The Minneapolis City Council wholeheartedly supported new labor laws but now lacks the resources to implement those laws ("Minneapolis lacks funds to fully enforce new labor laws," Nov 21).

The council appears to have supported these ideas without fully understanding the direct and unintended consequences they would have on the city budget, small businesses and, most importantly, the taxpayer.

This lack of due diligence has now caused great angst to city officials and taxpayers. A possible remedy for this in the future would be implementing a fiscal scoring process assigning real costs to proposed ordinances, similar to the fiscal notes that are required for legislation at the state level.

Historically. these types of labor regulations have been implemented at the state level to ensure a consistent and competitive marketplace. We believe that it is critical for the appropriate level of government to enact and enforce such legislation. Last spring the Legislature passed statewide pre-emption barring these types of municipal regulations, but the measure was vetoed by Gov. Mark Dayton.

I joined the TwinWest Chamber of Commerce as its new president less than a year ago, coming to the marketplace with more than 17 years of chamber, economic and regional development experience. TwinWest, a regional chamber representing 10 communities in the western suburbs, understands that the ripple effects of workplace mandates reach far outside the communities in which they are implemented.

As a region, the No. 1 issue facing our employers is workforce — the ability to attract, retain and develop talent. Minnesota has had a long history of being successful with workforce attraction, but that strength is slowly eroding as the talent shortage becomes more pronounced.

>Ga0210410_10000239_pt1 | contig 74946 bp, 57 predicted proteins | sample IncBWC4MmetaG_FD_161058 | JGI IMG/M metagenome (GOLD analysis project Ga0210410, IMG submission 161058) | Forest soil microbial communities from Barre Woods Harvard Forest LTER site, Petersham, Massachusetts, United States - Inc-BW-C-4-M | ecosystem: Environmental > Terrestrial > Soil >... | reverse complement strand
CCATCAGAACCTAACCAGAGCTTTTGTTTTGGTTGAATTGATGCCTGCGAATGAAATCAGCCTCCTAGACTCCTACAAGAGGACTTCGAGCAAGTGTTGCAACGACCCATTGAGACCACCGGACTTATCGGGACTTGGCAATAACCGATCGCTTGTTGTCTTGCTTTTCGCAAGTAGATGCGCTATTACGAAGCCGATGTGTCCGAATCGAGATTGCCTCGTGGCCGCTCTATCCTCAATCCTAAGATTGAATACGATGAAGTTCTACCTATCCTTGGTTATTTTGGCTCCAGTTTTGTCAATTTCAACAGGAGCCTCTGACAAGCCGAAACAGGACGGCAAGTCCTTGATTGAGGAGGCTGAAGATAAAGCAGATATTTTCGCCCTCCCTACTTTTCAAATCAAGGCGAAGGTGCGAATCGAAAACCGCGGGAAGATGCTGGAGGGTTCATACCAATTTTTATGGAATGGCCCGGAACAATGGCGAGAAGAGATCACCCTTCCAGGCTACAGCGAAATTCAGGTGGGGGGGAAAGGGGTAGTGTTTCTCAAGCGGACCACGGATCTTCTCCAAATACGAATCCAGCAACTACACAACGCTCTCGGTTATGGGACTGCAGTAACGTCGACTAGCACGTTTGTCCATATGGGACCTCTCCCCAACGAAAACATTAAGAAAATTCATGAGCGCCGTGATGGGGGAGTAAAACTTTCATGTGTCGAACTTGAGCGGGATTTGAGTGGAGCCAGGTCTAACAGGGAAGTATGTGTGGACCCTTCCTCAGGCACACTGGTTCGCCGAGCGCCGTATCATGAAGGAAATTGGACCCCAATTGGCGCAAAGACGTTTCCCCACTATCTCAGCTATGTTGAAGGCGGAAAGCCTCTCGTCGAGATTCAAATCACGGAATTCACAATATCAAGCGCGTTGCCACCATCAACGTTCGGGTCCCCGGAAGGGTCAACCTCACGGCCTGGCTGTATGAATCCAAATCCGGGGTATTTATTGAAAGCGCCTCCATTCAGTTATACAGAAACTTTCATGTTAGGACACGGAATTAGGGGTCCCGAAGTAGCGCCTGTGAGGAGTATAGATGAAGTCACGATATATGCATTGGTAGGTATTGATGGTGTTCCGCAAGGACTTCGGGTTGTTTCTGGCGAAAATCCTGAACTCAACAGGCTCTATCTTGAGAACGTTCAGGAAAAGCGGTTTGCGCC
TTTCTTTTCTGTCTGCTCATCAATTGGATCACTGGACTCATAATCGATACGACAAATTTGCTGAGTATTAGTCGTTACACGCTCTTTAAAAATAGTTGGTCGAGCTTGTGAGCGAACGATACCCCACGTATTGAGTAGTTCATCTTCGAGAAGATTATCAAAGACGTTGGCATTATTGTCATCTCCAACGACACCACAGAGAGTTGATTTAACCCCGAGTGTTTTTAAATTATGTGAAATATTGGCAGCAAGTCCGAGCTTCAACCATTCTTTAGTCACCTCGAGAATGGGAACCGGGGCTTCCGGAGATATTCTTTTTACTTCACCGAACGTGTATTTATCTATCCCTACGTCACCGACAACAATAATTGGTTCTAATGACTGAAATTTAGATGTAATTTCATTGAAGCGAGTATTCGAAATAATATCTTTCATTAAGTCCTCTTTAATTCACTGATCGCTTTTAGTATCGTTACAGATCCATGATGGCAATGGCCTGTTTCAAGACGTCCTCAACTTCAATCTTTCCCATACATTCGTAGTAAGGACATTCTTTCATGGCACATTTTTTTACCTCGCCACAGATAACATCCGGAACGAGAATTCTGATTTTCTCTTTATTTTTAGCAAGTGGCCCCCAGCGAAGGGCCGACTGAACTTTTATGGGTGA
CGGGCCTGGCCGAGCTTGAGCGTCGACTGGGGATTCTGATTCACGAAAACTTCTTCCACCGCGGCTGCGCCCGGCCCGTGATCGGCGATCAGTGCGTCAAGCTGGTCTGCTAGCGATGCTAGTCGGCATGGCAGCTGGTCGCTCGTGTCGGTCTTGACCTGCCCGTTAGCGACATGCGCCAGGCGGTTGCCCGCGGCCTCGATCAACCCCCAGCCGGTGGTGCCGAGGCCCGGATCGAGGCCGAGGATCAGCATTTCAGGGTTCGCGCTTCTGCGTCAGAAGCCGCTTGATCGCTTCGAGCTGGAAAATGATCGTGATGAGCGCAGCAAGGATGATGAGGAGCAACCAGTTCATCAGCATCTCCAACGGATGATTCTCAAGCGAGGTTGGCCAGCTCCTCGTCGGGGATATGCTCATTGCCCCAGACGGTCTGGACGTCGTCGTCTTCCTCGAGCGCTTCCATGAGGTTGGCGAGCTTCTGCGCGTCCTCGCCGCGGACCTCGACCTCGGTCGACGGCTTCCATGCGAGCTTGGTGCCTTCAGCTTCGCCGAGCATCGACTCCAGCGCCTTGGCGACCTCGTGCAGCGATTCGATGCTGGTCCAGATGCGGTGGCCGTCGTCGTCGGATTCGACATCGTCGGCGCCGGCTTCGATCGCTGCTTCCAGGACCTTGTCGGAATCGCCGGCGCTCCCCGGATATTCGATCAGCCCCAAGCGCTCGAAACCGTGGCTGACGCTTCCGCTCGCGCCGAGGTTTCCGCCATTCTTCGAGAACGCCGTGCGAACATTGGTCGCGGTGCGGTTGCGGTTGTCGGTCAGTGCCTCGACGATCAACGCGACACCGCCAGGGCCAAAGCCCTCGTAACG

Before moving back to Minnesota, I served as a chamber of commerce executive in Wisconsin, Iowa and Florida, three states that have thriving business climates. Both the business recruitment strategy and the talent attraction strategy for those states involve targeting places like Minnesota that have implemented onerous laws and regulations, essentially decreasing their overall competitiveness.

The Minneapolis-St. Paul metro area is a regional marketplace. Goods and people move readily throughout the region without regard to municipal borders. The patchwork of regulations currently being crafted within individual cities will be harmful to businesses, consumers and citizens and will undermine our ability to compete successfully in the global marketplace. Patchwork ordinances create inequities for businesses in communities subject to regulations that don't exist for businesses in a neighboring community. Commerce and residents need to move seamlessly across political borders for a region to compete.

Strong businesses and vibrant communities are dependent upon each other. Elected officials must continue to understand and support the critical role that businesses play. TwinWest is committed to working closely with business, community, municipal and organizational leaders as well as policymakers to ensure that we continue to cultivate a competitive and prosperous region, and that lawmaking remains at the appropriate level.

Shannon Full is president, TwinWest Chamber of Commerce